point, but are filiform and acute.

[217] Compare De Geer iii. _t._ xviii. _f._ 2 and 12. _q._

[218] See above, VOL. II. p. 401.

[219] PLATE XVI. FIG. 4. _c._ Reaum. v. _t._ xix. _f._ 16. De Geer
_ubi supr._ _t._ xxxii. _f._ 26. According to Reaumur, the larva as
well as the pupa of _Chermes Ficus_ has wing-cases (iii. 353).

[220] These are in the female sex of some _Coleoptera_, as
_Lampyris_, &c. which retain in the perfect state nearly the same
form which they had when larvæ. The larvæ of some _Staphylini_ are
not very dissimilar in form to the perfect insect.

[221] The larvæ described in the first Section, which resemble the
imago, are usually covered with a skin not materially different from
that of the insect in that state.

[222] Huber _Fourmis._ 73; _N. Dict. d'Hist. Nat._ vi. 250.

[223] Reaum. v. 40. _t._ vi. _f._ 4-15.

[224] Müller, the Danish zoologist, relates, that he once met with a
papilio which, with the true wings of the genus, had a head without
antennæ or tongue, furnished with mandibles; and, in short, that of a
true caterpillar. It was a female, which deposited eggs that proved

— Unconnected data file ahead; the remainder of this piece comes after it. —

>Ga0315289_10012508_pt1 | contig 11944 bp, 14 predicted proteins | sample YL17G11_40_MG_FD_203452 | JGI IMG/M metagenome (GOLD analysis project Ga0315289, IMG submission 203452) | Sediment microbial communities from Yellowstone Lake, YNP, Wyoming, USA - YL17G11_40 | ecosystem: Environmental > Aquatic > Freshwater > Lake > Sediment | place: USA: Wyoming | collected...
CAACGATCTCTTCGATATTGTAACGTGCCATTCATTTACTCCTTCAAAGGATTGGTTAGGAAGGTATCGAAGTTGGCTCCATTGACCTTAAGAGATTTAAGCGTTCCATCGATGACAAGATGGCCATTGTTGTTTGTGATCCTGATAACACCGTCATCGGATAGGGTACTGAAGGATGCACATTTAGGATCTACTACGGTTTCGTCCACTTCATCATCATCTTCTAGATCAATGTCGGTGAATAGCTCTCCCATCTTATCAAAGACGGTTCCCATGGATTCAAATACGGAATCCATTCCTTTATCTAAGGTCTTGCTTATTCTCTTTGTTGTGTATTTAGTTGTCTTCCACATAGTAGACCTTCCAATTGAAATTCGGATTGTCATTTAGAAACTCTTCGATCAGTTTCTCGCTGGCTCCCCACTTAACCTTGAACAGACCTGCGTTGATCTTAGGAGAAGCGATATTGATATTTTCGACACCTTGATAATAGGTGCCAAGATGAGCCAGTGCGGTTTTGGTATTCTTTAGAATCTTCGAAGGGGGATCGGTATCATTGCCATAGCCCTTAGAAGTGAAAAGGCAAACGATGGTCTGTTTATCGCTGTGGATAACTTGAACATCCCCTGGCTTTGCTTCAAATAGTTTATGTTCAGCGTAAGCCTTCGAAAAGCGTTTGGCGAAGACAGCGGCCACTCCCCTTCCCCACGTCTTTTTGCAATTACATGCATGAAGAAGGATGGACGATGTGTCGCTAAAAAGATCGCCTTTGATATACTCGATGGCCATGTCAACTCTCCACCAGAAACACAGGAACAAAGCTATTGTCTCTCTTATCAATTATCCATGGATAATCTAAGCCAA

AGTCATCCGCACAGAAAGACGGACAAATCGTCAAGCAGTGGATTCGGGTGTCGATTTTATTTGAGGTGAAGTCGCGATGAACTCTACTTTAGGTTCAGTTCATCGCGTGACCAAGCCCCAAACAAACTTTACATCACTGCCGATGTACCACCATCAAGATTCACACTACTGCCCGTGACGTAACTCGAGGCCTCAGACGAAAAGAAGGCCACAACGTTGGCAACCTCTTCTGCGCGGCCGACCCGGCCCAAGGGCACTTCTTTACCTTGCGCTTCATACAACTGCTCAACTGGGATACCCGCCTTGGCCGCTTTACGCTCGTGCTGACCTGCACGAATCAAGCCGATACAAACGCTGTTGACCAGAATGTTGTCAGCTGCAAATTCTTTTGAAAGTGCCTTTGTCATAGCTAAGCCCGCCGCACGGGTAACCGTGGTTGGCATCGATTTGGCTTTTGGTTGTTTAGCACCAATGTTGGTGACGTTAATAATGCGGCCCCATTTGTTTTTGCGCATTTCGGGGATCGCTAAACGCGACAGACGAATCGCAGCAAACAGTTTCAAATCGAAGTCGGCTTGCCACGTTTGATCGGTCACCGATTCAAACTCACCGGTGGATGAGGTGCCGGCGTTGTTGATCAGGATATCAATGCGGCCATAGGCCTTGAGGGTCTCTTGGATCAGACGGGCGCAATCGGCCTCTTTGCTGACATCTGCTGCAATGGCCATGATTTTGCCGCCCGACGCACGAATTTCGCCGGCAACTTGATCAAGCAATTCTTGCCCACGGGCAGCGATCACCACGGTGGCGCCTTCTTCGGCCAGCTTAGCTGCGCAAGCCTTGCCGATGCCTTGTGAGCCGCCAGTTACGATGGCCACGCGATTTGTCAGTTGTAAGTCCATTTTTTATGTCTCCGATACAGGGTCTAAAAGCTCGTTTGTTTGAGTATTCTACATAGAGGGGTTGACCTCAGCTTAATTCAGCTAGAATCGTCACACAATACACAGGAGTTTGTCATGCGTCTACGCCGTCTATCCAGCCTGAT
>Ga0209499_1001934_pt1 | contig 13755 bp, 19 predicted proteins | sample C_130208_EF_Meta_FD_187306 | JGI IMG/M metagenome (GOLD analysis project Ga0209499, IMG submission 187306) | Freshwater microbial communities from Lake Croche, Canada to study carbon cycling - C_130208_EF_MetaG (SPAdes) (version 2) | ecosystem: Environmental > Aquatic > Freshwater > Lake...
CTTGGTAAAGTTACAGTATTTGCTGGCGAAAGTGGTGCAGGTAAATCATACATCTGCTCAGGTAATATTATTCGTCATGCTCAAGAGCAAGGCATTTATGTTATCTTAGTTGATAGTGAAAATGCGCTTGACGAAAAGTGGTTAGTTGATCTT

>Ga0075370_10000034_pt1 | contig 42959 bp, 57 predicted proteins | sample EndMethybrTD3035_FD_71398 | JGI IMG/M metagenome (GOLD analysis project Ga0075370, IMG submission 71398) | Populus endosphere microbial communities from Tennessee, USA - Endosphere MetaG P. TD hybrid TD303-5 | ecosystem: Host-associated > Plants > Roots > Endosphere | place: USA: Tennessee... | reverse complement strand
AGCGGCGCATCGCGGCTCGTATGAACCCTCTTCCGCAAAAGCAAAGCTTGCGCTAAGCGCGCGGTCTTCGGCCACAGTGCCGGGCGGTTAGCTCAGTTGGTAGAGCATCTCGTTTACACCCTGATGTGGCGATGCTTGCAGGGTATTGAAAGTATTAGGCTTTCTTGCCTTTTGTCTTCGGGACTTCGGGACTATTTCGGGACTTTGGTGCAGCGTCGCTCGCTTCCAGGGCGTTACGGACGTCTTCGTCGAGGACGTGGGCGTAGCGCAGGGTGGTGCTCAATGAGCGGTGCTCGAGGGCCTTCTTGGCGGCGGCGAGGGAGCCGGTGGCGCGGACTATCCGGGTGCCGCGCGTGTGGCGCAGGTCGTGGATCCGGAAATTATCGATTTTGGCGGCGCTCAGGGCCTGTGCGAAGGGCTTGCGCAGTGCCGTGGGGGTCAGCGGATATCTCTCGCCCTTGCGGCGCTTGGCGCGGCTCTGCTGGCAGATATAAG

barren. If this solitary instance was not a mistake, is it possible
that some parasitic larva had devoured only the inclosed head of the
butterfly, or so injured it that it could not reject the hard skin of
the larva, and yet not be destroyed?

[225] The only larvæ which have a visible distinct neck are those
of some _Dytisci_, _Staphylini_, and a few others, in which this
part is quite distinct: proving the erroneousness of the opinion of
those German entomologists, who consider the thorax as analogous to
the neck of other animals, and hence call it _Halsschild_. In some
lepidopterous larvæ, however, as in that of _Pieris Brassicæ_, though
no visible neck presents itself, one is very perceptible when the
insect stretches the head forward considerably. Reaum. i. 460.

[226] PLATE XVII. FIG. 13.

[227] Reaum. v. _t._ vi. _f._ 7. _i. c._

[228] In fact, in almost all Lepidopterous larvæ the head may be
regarded as divided into two lobes or eye-shaped portions, which
include in the angle formed by their recession anteriorly from each
other, the nasus (_clypeus_ F.), the labrum, and other instruments of